The Orono town office is shown during election season in 2016. Credit: Nok-Noi Ricker / BDN

The Maine attorney general’s office charged a 19-year-old Orono woman with violating election laws after she allegedly used a former roommate’s absentee ballot to cast a vote in what state officials called “an extremely rare” type of fraud.

The new case was apparently motivated by “a personal dispute” rather than an effort “to influence the outcome of the election,” said Marc Malon, a spokesperson for Maine Attorney General Aaron Frey.

The woman, Alyssa Dau, was charged with two Class C felonies: voting in the name of another and forging the name of another on an absentee ballot return envelope. Each is punishable by up to 5 years incarceration and a $5,000 fine.

A woman of that name who studies at the University of Maine did not immediately respond to a Facebook message seeking comment, and other contact information was not available.

Town election officials in Orono caught the alleged violations before the ballot had been processed and alerted the secretary of state’s office, which relayed it to the attorney general for investigation, according to Malon.

“It is a serious crime in Maine to cast or attempt to cast an illegal vote, either absentee or in person,” Frey said. “My office will vigorously investigate and prosecute any allegations of election fraud.”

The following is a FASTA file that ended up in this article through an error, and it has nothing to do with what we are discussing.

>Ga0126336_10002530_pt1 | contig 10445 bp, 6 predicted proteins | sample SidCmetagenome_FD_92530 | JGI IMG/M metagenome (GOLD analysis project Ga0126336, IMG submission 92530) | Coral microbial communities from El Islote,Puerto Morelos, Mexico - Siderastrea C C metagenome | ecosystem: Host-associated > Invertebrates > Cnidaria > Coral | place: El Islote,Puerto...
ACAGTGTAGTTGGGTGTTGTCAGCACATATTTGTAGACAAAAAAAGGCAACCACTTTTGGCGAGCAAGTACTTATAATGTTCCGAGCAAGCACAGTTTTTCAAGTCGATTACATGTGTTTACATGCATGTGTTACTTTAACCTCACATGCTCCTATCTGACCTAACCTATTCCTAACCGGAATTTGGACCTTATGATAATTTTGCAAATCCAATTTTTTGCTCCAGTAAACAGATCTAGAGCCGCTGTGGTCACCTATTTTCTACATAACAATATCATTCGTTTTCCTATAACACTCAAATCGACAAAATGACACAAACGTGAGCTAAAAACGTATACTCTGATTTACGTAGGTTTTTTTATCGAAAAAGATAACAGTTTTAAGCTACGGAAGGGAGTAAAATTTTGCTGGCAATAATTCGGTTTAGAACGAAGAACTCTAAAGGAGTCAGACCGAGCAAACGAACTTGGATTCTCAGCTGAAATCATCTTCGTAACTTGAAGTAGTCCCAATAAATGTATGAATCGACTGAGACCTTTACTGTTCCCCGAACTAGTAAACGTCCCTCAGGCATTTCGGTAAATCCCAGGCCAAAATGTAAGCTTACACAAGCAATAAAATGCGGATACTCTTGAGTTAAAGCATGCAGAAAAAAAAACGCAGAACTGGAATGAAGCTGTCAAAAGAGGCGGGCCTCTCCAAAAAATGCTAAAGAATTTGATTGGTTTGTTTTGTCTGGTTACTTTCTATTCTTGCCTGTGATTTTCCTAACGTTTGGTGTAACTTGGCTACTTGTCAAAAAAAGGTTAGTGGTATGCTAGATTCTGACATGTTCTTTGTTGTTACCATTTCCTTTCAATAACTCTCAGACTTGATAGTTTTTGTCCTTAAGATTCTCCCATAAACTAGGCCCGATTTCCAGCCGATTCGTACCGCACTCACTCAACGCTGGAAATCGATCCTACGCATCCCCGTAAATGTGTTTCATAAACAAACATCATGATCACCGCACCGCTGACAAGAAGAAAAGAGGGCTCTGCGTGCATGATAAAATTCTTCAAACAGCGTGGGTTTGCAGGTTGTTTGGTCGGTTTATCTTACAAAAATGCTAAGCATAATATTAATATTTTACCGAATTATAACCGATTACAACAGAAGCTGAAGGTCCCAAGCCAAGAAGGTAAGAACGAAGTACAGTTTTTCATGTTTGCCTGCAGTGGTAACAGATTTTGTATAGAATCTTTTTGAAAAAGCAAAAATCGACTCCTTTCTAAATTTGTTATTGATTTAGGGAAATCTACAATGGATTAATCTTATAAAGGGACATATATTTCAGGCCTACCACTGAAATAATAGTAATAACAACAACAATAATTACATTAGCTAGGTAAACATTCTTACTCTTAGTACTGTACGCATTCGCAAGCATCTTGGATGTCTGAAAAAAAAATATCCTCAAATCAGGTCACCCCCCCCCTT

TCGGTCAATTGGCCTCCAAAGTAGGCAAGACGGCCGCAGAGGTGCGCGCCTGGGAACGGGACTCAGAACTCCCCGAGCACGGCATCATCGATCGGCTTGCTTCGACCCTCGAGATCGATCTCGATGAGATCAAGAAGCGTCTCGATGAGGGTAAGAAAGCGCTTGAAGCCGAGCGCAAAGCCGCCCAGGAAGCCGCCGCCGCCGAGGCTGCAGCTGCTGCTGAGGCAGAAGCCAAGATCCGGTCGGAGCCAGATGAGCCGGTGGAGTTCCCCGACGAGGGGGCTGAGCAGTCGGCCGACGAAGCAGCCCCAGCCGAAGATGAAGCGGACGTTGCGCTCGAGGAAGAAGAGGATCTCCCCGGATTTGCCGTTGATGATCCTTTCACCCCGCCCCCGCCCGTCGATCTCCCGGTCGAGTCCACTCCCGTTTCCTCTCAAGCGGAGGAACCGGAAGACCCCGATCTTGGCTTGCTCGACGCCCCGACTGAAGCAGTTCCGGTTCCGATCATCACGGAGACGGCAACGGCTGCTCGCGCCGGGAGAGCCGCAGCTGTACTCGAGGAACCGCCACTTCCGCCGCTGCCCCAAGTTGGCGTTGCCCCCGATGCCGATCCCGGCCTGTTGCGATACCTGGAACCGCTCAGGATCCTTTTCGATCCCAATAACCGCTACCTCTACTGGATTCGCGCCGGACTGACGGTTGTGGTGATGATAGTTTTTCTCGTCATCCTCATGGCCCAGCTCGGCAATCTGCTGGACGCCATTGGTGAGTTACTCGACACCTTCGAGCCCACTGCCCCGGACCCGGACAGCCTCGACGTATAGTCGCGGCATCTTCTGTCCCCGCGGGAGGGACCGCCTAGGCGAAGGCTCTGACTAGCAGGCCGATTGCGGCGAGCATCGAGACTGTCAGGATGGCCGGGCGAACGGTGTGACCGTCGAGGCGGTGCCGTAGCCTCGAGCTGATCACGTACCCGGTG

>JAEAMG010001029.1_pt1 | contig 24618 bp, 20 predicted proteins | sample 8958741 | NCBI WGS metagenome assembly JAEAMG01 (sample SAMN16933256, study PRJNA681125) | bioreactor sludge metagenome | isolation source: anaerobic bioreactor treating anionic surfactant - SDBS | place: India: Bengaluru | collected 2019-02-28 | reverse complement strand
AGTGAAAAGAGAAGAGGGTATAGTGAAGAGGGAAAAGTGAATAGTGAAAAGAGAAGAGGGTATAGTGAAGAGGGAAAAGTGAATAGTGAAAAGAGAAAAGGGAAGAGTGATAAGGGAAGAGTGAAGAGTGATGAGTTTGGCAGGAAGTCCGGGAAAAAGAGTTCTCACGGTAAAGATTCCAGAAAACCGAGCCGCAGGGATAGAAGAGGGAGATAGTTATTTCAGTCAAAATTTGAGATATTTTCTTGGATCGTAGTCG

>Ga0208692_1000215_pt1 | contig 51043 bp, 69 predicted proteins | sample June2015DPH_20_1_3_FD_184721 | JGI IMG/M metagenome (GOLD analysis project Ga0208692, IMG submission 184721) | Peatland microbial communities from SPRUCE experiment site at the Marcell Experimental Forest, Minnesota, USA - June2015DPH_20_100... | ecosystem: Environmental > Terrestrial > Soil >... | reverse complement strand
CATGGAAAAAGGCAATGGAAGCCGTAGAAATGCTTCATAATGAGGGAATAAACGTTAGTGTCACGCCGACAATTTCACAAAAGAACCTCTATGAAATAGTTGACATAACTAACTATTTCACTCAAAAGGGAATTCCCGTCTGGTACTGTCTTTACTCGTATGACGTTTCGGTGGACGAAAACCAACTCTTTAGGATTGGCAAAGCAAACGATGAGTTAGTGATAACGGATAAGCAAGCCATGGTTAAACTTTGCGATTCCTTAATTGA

Secretary of State Matt Dunlap said his office relies on technology such as a central registration system and a network of municipal election officials to prevent and detect voter fraud, which he called “extremely rare” in Maine.

Malon said state attorneys are aware of just one conviction here in the last 20 years for voting on another person’s ballot. In 2012, an Oakland man pleaded guilty to forgery after he cast ballots for his two adult children in the 2010 election. One of those children voted in person in Orono, where he was a student at the University of Maine and was unaware his father had cast a ballot in his name in Oakland.

The attorney general’s office estimated six or fewer cases of attempted dual-voting in the past decade.

Across the country, one researcher who has tried to count total instances of voter fraud, former U.S. Justice Department official Justin Levitt, was able to find just 31 credible cases between 2000 and 2014, out of more than 1 billion ballots cast during those years, according to a piece Levitt wrote in the Washington Post.

BDN writer Michael Shepherd contributed to this report.